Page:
I’ve been working through the paperwork necessary to move home over the last few days so I’ve not been able to concetrate on painting in the same way I normally do. Today I did an experiment with masking fluid. I’ve not used it before and I wanted ot see what it’s like so I decided to do a simple seascape of the moon sitting low over the sea. It’s not so much a painting as an experiment.
I began with some structural lines and developed them into a simple sketch to support my painting:
Then I painted on the masking fluid with an old brush I don’t use for painting anymore. This was trickier than I expected – the fluid is all gloopy and doesn’t flow properly.
Then came the good bit – doing a colourful wash for the sea and sky:
I tried to make the sky smoother and the sea with more visible horizontal strokes. Then I had a nice cup of tea while the whole thing dried off.
Once it was dry I rubbed the masking fluid and it came off. It’s a bit like removing dried PVA glue but not as sticky or as solid.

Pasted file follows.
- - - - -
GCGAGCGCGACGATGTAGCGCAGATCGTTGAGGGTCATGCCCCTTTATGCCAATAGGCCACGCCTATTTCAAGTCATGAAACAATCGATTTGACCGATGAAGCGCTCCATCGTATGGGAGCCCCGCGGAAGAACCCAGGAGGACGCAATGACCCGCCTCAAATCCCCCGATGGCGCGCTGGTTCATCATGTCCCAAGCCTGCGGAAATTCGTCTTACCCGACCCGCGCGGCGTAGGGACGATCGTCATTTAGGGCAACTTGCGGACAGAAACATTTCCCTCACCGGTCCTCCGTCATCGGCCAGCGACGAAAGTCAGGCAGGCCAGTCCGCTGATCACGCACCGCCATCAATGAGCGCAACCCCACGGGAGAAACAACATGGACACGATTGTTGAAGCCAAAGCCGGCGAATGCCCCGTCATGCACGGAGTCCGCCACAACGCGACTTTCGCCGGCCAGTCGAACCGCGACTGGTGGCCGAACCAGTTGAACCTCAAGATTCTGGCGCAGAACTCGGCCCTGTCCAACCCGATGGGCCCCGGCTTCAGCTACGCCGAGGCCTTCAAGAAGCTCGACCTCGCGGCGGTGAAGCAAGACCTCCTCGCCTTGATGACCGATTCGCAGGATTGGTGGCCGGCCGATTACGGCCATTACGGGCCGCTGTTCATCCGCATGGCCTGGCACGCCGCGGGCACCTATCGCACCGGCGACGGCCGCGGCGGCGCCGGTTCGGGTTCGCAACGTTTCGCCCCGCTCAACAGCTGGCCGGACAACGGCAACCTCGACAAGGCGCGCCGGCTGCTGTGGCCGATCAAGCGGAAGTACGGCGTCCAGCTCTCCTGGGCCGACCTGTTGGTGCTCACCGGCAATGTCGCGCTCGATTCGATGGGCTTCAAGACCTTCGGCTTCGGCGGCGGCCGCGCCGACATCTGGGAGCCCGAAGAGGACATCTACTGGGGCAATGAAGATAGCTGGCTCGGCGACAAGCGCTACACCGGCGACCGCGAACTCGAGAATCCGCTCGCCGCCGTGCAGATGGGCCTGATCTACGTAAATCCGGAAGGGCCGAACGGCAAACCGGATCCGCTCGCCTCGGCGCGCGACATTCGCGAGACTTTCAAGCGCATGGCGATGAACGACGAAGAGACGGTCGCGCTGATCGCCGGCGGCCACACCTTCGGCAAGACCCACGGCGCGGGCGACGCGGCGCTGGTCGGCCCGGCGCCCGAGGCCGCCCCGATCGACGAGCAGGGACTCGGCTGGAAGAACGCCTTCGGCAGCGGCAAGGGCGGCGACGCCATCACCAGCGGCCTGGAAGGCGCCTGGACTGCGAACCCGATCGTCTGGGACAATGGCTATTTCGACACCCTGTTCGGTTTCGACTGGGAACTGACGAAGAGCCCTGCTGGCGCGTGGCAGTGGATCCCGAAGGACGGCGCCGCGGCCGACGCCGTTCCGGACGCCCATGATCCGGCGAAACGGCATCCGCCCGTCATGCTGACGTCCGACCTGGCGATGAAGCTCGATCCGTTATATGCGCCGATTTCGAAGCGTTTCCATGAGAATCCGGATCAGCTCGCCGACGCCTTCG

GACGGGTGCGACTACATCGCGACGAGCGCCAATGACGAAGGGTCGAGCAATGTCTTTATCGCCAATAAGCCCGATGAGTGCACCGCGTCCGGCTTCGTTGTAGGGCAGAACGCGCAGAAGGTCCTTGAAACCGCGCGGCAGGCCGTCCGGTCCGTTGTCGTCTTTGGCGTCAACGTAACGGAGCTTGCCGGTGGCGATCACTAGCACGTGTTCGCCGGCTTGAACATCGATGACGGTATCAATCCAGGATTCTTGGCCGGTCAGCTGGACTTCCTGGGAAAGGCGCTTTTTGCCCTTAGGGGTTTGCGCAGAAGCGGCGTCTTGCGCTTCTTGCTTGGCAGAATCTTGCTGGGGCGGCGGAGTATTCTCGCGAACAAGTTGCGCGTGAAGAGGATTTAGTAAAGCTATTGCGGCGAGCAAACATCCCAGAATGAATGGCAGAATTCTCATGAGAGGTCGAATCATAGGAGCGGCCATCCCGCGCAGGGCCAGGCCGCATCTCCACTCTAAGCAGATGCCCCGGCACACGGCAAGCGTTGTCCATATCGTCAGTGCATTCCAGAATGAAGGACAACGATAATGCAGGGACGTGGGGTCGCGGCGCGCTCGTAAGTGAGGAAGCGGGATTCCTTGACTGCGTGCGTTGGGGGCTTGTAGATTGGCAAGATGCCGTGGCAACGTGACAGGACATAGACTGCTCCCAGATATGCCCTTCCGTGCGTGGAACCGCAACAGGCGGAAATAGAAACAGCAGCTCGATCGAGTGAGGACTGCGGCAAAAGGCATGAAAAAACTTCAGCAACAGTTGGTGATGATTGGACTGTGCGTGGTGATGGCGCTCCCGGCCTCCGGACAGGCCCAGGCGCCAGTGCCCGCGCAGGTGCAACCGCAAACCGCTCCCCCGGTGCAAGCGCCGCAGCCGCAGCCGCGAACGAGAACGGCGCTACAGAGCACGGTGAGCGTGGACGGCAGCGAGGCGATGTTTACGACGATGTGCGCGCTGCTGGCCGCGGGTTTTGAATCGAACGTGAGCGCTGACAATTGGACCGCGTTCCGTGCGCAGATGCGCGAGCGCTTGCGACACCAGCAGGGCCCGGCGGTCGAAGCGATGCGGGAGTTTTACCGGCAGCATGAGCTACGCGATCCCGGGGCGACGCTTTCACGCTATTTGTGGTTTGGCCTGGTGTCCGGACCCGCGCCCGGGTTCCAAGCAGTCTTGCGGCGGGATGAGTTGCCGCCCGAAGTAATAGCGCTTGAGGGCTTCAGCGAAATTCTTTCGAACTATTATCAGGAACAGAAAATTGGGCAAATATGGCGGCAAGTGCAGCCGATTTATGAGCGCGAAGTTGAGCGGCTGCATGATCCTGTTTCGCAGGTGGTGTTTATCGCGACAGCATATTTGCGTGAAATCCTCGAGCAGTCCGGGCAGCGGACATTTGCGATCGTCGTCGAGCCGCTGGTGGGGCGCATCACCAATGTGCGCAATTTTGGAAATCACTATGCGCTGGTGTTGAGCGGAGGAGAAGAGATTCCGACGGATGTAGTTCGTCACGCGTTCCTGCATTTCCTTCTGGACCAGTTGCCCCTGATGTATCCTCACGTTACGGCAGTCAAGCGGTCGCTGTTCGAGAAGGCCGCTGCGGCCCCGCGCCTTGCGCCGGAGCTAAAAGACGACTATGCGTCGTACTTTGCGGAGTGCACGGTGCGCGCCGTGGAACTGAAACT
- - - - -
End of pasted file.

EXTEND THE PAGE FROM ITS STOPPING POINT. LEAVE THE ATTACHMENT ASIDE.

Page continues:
Then I painted the moon. I tried to follow the real dark and light pattern on our actual moon but the paint did what it wanted so it wasn’t very accurate. Here’s the result:
As soon as I’d finished I could see errors in my picture. I’m going to list those I can remember here:
- Colours at the horizon should get less intense not more.
- Colour near the horizon should get lighter, not darker.
- If I’d have picked up the white highlights in the sea and joined them to painted ripples it could have been much more effective.
- If I’d have painted a small boat sillouette near the top right of the moon’s reflection I think it would have turned a boring picture into something a bit more effective. I think having something out there would kind of draw the viewer into the scene much more.
All of that said I did learn a lot with this one! 🙂